Letter from China
Copyright The International Herald Tribune
By Howard W. French
February 7, 2008
SHANGHAI: For months, as the Beijing Olympics draw nearer, China has been refining its arguments in favor of disassociating the Games from politics.
This effort reached something of a rhetorical crescendo last week with an editorial in The People’s Daily. “Those who want to use the Olympics to discredit China, and those who think the Olympics will promote China to change in the way they hope, are doomed to be disappointed,” the column said. “Their efforts will be futile.”
In addressing its domestic audience, the Chinese government makes little effort to clarify what sort of changes the forces, which it vows to defy, are seeking. Instead, the predictable thrust of the propaganda campaign is to equate the Olympics with the pride and “face” of the Chinese people and to cast anyone who criticizes the country and its playing host to the Games as sinister enemy forces.
It is worth pausing to make clear what the criticism has been all about. Hitherto, most of the voices that have spoken of a boycott have objected to Chinese support for the government of Sudan, which has conducted a genocide-like campaign in its oil-rich western province, Darfur.
Before speaking further of Darfur or even of China, it should be noted that to some extent the Olympics have always been about politics. China, as many others before it, seeks to use the games to give a boost to its global “brand.” It’s an old story, and one that has been tried by all kinds of countries, from Nazi Germany to a rebuilt Japan.
China’s aims are clearly neither as sinister as the Nazis’ nor as mundane as Japan’s. In a word, the country seeks to announce its arrival in the first rank of nations, as a place of peace and prosperity and infrastructure – and there’s the rub.
China has made impressive strides, acquiring lots of shiny new hardware and many other trappings of a great modern power. But its see-no-evil attitude toward the problems of its Sudanese client raises troubling questions that differentiate Beijing from other recent hosts of the Olympics.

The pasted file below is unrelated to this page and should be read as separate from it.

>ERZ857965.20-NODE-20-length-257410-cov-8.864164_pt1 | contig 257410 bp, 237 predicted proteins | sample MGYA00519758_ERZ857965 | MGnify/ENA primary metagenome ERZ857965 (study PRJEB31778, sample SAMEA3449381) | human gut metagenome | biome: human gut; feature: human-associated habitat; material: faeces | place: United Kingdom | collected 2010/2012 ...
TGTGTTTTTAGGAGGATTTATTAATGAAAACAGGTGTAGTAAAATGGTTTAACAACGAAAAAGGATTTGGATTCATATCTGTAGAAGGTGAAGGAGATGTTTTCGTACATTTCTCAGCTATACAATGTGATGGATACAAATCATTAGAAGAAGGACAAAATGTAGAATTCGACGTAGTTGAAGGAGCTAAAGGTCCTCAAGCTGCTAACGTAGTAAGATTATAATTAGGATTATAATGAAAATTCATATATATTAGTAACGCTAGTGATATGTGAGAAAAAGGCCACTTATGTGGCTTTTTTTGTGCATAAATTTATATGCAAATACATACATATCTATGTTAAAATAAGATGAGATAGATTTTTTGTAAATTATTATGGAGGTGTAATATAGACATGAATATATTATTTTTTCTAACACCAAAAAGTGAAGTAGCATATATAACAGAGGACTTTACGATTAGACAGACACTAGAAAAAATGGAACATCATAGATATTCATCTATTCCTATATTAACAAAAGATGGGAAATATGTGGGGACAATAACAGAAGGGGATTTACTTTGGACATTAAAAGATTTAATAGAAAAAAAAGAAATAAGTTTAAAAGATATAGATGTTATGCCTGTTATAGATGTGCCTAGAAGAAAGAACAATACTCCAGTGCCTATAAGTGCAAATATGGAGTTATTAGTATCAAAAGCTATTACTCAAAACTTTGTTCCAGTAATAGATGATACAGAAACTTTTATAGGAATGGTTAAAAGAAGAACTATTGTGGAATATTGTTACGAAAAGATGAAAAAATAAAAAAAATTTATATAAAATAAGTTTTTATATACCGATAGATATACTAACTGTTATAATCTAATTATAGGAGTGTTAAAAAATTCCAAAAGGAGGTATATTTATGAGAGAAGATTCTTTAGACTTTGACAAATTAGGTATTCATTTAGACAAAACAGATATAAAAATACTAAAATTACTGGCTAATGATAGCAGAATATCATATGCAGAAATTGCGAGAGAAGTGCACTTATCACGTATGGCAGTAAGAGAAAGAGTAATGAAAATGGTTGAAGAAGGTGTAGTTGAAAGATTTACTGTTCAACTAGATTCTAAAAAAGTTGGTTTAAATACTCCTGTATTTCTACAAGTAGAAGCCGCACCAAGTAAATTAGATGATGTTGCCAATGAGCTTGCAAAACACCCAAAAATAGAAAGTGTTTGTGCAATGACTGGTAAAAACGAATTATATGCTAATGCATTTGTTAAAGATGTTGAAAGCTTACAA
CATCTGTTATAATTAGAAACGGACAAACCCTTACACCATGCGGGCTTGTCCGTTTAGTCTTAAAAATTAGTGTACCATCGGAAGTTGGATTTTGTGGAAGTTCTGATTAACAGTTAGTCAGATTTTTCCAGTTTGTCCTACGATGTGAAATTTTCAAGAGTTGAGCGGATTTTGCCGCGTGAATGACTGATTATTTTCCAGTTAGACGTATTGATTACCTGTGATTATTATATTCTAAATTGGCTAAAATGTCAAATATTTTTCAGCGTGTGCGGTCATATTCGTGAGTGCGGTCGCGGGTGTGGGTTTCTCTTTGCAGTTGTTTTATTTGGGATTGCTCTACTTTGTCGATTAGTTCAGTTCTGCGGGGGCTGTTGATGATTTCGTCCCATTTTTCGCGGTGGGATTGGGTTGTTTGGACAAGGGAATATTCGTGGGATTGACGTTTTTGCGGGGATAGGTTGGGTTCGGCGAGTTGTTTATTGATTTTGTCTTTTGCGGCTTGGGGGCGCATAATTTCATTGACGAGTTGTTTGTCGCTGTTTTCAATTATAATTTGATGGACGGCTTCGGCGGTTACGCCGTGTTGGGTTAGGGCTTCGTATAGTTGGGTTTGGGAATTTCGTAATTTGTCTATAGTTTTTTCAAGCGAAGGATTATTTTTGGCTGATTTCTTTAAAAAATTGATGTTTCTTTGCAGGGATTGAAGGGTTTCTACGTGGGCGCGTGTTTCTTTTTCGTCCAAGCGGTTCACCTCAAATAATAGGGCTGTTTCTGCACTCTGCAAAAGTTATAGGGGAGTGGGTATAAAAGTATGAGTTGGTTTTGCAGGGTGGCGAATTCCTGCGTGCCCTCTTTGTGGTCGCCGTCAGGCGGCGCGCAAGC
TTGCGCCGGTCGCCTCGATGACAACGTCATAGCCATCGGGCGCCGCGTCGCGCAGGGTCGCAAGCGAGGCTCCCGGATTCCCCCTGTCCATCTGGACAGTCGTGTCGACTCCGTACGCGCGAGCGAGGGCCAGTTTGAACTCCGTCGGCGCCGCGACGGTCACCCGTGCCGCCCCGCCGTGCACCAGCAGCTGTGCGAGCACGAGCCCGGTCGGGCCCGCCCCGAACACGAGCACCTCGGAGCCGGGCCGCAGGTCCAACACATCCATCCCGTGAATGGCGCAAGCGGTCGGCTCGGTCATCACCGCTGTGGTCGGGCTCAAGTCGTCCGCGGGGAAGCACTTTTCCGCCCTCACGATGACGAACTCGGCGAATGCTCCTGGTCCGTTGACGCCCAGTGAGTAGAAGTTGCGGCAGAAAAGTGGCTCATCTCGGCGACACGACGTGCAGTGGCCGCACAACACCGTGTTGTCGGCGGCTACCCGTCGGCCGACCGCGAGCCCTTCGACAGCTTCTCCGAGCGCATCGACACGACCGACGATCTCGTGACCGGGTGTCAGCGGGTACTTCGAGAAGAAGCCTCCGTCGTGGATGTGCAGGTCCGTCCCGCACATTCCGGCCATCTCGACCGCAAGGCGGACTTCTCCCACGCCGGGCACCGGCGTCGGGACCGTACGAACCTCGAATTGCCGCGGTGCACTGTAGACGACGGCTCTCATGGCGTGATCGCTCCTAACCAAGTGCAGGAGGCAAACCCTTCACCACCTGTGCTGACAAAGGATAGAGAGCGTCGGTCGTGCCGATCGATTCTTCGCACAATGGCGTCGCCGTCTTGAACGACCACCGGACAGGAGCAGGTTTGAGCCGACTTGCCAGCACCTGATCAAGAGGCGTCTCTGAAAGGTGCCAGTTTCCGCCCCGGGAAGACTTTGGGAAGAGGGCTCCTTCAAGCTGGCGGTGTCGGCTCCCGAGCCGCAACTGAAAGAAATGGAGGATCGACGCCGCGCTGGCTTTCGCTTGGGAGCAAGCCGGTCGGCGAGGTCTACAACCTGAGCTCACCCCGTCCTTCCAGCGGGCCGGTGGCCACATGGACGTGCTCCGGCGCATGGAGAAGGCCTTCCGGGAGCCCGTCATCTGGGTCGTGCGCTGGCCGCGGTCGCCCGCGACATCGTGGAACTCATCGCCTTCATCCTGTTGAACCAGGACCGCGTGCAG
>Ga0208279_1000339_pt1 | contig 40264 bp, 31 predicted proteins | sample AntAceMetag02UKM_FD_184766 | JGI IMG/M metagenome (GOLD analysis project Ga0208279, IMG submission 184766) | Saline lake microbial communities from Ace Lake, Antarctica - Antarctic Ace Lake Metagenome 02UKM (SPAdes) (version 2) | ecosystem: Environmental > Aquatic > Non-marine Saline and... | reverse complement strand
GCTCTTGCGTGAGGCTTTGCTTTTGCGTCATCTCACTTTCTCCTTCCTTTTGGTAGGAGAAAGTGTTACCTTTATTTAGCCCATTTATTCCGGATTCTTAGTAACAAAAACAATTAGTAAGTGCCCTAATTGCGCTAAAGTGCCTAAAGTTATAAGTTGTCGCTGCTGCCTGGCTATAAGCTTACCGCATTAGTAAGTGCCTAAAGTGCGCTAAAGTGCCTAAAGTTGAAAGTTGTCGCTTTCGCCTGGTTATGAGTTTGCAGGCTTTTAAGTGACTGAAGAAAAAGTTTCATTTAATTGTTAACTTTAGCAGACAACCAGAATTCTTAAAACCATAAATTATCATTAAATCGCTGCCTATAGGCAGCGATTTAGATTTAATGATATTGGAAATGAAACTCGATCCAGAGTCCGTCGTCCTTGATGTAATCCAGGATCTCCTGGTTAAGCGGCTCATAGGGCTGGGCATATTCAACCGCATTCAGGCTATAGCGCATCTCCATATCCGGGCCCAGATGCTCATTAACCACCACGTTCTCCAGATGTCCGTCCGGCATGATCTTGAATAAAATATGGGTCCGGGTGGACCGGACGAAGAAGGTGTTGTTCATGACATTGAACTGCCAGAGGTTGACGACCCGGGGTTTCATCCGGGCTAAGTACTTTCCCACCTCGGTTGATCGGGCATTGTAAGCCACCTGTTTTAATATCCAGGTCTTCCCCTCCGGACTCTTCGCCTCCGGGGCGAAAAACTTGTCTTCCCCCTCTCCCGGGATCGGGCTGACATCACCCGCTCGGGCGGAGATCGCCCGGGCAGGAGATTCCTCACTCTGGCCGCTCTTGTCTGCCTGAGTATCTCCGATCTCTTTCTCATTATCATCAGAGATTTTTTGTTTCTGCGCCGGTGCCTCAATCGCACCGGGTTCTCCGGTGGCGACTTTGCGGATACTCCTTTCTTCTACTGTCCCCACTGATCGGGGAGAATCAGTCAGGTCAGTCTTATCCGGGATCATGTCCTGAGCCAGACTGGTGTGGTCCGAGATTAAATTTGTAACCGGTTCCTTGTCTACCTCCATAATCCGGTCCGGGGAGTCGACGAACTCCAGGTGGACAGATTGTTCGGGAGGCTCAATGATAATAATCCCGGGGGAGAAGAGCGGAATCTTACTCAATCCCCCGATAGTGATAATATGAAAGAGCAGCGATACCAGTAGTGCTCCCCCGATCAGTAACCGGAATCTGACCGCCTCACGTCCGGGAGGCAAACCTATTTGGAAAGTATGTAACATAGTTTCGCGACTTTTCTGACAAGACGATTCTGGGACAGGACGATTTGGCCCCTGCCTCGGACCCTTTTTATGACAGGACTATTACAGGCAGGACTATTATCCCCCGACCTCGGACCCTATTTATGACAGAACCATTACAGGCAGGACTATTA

If China’s lack of attachment to human rights were simply a matter of averting one’s glance from genocide in Sudan, it would be a serious enough reason for concern. The country’s attitude toward human rights and democracy, however, has far broader implications.
Fighting has raged this week in Sudan’s western neighbor, Chad, where China has growing oil and commercial interests. Sudan is widely believed to have backed rebels who sought to overthrow President Idriss DâˆšÂ©by of Chad. With two clients involved, one might have expected China to play a leading role in restoring peace in the region.
Instead, Beijing has stood back from the fray, allowing France to rescue its nationals in Chad and expending little discernible political capital chastising Sudan for the rebel invasion or nudging the parties toward a political settlement.
When things get messy, the attitude here is that such trouble spots are very far away and that China doesn’t like to interfere. The Chinese public, meanwhile, is assiduously kept in the dark about the nature or extent of China’s fast-growing overseas interests.
I was reminded of this as I looked for news stories on China and Chad on the Internet. My browser went blank, meaning the censors had decided this was not knowledge I should be able to find.
Sudan appears to have given backing to the rebels because Chad was preparing to play host to a European force that would have provided humanitarian relief and, inevitably, intelligence about the state of things in neighboring Darfur.
Khartoum clearly doesn’t want this, but where does Beijing stand? To be charitable, it is hard to say.
Chad itself is a mess today, not because it lacks growth, which Beijing sees as a cure for every ill, but because it lacks social justice and any democratic way of sharing the spoils of its booming oil income.
This leads to incessant warlordism, not development, with the coup d’âˆšÂ©tat institutionalized as the only way of changing leaders.
As China emerges as a leading player in the resource-rich Third World, one awaits its constructive thinking on places like Chad and Sudan. Instead, one mostly hears silence.
Why is it so hard for China to move beyond the idea that economic growth and noninterference are the be-all and end-all of foreign policy? That is because they are also the last word in its domestic policy. The lack of democratic content in China’s foreign policy is closely linked to the lack of democracy in domestic politics.
Click to read more
Letter from China